United States Wants Mexico To Rearrest Drug Lord Rafael Caro Quintero Who Was Freed From Jail Last Week

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Rafael Caro QuinteroRafael Caro Quintero

The United States wants Mexico to rearrest a drug lord who was freed from prison last week after serving nearly 30 years of a 40-year sentence for kidnapping and murdering a DEA agent.

Rafael Caro Quintero was released from jail despite his conviction for the kidnapping and killing of an American drug agent Enrique Camarena in 1985.

The Atlantic Wire reports that the United States said on Saturday that it was "extremely disappointed" with Mexico's decision to free Quintero, which was based on a judge's finding that the drug kingpin was tried in a federal court for what was a state crime.

The U.S. Justice Department sent Mexico a provisional arrest warrant for Quintero as a prelude to an extradition request, according to The New York Times. The officials, who asked not to be identified discussing the confidential collaboration, said Mexico’s attorney general privately encouraged the United States to send the request  a sign that the government there would act on it.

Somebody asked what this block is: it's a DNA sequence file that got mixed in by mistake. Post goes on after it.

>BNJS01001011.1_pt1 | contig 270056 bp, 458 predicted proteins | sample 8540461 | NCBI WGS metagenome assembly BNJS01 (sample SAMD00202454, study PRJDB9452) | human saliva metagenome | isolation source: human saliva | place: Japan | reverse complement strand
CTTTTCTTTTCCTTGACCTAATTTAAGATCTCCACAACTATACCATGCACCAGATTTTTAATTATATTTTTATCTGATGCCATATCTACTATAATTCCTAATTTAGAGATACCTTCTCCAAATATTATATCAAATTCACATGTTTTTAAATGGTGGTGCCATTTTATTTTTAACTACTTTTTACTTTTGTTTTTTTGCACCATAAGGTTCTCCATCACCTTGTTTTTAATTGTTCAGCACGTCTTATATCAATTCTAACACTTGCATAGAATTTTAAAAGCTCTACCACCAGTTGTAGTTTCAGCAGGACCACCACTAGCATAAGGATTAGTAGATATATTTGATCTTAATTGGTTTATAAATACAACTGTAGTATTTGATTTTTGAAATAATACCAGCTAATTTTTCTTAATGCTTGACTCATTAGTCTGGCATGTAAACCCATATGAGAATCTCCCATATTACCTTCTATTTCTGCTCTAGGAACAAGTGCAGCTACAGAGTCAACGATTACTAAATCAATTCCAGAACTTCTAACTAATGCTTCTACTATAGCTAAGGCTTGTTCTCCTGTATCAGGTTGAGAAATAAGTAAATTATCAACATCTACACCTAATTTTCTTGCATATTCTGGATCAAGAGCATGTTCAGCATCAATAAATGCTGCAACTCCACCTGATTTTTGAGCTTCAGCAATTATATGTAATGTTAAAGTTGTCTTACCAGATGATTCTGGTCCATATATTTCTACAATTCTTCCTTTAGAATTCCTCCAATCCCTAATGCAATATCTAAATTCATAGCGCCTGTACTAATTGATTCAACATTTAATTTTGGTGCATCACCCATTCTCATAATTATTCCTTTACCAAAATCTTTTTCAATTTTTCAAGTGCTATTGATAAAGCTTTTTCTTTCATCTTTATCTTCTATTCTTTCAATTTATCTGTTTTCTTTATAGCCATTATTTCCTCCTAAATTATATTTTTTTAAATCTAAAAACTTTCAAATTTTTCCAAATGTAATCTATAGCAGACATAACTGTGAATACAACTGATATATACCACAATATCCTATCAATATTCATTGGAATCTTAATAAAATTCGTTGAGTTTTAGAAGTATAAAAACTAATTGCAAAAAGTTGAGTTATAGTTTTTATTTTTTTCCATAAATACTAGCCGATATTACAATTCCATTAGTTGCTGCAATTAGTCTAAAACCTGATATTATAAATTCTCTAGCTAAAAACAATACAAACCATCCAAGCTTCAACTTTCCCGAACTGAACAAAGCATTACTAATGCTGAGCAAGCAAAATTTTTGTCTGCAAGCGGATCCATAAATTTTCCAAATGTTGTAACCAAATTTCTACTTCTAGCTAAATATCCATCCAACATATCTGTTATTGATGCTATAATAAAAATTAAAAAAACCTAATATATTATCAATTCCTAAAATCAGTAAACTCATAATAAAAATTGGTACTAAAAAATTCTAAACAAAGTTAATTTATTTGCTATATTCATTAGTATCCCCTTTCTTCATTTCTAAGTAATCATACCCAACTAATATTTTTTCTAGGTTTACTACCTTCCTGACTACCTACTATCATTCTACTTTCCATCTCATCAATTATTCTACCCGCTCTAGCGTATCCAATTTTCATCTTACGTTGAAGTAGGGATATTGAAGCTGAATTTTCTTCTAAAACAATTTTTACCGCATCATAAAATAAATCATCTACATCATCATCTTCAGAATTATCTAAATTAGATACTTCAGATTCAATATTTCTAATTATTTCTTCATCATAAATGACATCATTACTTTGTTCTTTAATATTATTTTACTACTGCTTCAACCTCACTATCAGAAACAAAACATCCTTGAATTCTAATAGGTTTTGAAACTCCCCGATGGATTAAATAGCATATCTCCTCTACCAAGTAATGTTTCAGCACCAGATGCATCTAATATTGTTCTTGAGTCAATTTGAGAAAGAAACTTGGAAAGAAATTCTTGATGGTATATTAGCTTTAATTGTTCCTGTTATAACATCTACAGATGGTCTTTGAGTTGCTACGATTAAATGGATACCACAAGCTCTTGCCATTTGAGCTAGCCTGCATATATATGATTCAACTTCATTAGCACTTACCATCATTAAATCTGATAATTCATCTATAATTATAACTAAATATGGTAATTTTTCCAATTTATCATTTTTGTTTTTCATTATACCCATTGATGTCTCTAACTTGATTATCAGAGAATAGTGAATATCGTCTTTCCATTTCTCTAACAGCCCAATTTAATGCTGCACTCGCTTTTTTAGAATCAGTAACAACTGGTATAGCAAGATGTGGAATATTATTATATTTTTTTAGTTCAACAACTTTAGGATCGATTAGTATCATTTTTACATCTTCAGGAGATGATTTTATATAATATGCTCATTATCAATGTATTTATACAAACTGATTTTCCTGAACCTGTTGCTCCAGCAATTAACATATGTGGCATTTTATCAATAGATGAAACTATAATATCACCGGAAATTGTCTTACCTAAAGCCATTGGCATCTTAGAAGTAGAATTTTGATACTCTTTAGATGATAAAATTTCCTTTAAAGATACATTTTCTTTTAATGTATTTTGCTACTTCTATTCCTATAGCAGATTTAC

Extradition, however, might prove to be complicated. There is a double jeopardy provision in the extradition treaty that would prevent the United States filing a request in the killing of Camarena, so the request would have to pertain to other charges. Based on a Supreme Court decision in Mexico barring the extradition of Mexicans to countries where they would face the death penalty or life imprisonment, those charges might also face further limitations.

The United States could also seek his extradition on other crimes he is suspected of committing. The government has long maintained that Quintero continued his ties to an extensive drug and money-laundering network even from prison, and two months ago the Treasury Department leveled sanctions against 18 people, including six members of his family and 15 businesses or other entities tied to him.

The United States also believes that Quintera is still active in the drug trade in Mexico, even when he was in prison.

Sources: The Atlantic Wire, The New York Times